Jay Ambrose: Social Security: still unsolved

Peruse news analyses, and you learn that few have been talking seriously about the single most important domestic issue facing the federal government — the fact that baby boomers are lining up to begin retiring in a few years and what that will mean to entitlement programs and consequently to the federal budget, the economy and intergenerational peace.

If nothing is done — if Social Security, Medicare and Medicaid are not restructured so as to hold costs down as the number of recipients mushrooms and the number of workers supporting the programs dwindles — we will have a mess of mammoth proportions.

In terms of the annual budgets we now have, just 25 percent would be left for anything but these programs a quarter century from now, one observernotes.

If you raised taxes to meet the costs, you would dramatically lower the standard of living of younger, employed people, and if you turned to today’s favored solution for budgetary mayhem — borrowing — you would risk wrecking the economy. In fact, either of those devices would give you a crisis both politically and economically, and so what you have to do is start yesterday in bringing down the publicly financed expenditures.

President Bush had a long-term answer for Social Security, voluntary personal accounts that would have raised part of what’s needed through long-term investments in stocks and bonds, even enabling low-income families to have substantial savings by retirement time and boosting economic growth. That wasn’t an entire answer to the shorter term issue, and so in the spring of last year, Bush also proposed a Social Security formula change under which the richest among us would still get the same buying power as benefits provide today, but not as much money as they would get if you did not deal with embedded increases. The least rich would get those increases.

But Democrats killed both these ideas with their irresponsible screeching and were aided in the process by news stories that largely missed the point. I remember talking to a reporter for a prestige paper who said the second Bush proposal would decrease benefits — actually, it would merely have adjusted a formula that has been adjusted before. At any rate, she said, the real problem was Medicare, which is like saying don’t worry if a house is burning down on this side of the street because a bigger house is burning on the other side of the street.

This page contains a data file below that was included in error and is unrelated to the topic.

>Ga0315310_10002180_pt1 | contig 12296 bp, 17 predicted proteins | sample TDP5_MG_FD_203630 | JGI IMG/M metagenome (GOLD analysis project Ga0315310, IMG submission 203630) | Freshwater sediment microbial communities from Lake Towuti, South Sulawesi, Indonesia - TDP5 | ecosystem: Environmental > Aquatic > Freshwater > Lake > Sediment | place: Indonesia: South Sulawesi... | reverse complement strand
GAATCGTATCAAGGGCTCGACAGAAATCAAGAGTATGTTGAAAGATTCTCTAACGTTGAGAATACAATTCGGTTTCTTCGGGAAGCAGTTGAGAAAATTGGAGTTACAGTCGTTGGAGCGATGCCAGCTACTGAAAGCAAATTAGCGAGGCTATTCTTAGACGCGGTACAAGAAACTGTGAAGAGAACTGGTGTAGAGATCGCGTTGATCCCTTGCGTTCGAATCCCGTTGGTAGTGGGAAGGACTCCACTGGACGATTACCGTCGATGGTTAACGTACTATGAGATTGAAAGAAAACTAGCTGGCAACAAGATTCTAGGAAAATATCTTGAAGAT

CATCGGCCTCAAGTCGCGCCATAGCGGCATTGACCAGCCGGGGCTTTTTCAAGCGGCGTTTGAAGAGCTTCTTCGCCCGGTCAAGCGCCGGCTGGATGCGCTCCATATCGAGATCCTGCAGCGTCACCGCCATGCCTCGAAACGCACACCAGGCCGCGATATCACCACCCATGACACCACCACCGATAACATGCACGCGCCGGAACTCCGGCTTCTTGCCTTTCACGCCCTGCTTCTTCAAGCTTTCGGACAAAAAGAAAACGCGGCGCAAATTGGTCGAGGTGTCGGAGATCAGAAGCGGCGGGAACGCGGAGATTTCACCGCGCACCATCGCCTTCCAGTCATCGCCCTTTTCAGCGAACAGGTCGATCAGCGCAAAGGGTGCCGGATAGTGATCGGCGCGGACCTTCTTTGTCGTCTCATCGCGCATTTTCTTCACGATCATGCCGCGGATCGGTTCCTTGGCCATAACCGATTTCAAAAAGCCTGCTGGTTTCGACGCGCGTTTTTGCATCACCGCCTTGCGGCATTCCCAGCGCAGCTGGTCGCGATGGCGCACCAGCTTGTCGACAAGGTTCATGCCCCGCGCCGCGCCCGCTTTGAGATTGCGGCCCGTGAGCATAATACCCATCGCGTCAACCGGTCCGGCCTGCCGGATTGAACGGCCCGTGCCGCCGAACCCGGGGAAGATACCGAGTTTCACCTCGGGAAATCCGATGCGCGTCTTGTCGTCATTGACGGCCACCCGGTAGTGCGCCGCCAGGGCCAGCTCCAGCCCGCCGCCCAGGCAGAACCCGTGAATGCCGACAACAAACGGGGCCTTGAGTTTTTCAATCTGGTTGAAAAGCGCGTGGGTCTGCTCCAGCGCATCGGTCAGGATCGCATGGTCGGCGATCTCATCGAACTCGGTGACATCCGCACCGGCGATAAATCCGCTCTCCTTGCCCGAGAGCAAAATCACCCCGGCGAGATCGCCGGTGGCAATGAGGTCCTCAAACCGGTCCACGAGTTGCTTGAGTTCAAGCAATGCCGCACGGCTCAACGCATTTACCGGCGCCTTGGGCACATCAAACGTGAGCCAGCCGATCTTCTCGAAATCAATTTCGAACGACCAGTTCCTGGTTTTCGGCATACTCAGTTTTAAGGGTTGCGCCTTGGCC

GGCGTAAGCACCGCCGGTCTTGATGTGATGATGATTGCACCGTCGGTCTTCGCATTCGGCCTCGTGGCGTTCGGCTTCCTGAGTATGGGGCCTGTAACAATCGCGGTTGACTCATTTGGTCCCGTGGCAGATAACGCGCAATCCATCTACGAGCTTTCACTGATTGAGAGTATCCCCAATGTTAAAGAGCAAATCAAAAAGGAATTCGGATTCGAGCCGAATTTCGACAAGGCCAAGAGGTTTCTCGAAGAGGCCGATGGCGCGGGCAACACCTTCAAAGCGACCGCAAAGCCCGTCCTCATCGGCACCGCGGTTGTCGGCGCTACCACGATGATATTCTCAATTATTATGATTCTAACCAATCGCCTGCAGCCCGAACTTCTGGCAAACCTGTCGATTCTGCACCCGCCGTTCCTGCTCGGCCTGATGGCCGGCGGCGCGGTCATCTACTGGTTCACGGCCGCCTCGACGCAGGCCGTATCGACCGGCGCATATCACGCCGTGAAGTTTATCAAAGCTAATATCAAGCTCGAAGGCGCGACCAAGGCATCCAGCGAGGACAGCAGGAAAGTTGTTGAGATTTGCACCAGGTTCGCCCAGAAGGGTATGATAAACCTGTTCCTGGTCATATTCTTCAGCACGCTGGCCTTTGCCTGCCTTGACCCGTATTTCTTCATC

Medicare, though, is indeed a bigger problem than Social Security, and Bush’s increase in drug benefits was not only a politically convenient piece of trickery that contradicted his previous position on the issue, but a further hindrance to ever getting that program under reasonable control. Wouldn’t it be nice if the Republicans had the courage to fight for principle, or if the opposition party had broad proposals about cutting costs other than their fringe, uncomprehending notions of reimporting drugs from Canada or bashing drug companies as villains? This stuff may play well in Peoria, but it’s as much balderdash as the broader accusation that, deep down, the Republicans are only happy if the elderly are eating dog food.

Examiner columnist Jay Ambrose is a former editor of two daily newspapers. He may be reached at SpeaktoJay@aol.comGeneral OpinionOpinion

Just Posted

Epic Cleantec uses soil mixed with treated wastewater solids to plants at the company’s demonstration garden in San Francisco. (Photo courtesy of Epic Cleantec)
This startup watches what SF flushes – and grows food with it

Epic Cleantec saves millions of gallons of water a year, and helps companies adhere to drought regulations

Suicide is the second leading cause of death for adolescents in the U.S. (Shutterstock)
Why California teens need mental illness education

SB 224 calls for in-school mental health instruction as depression and suicide rates rise

Ahmad Ibrahim Moss, a Lyft driver whose pandemic-related unemployment benefits have stopped, is driving again and relying on public assistance to help make ends meet. <ins>(Kevin N. Hume/The Examiner)</ins>
How much does gig work cost taxpayers?

Some drivers and labor experts say Prop. 22 pushed an undue burden on to everyday taxpayers.

Affordable housing has become the chief expense for most California students, such as those attending community college in San Francisco. (Kevin N. Hume/S.F. Examiner)
California commits $500 million more to student housing

Called ‘a drop in the bucket,’ though $2 billion could be made available in future years

Most Read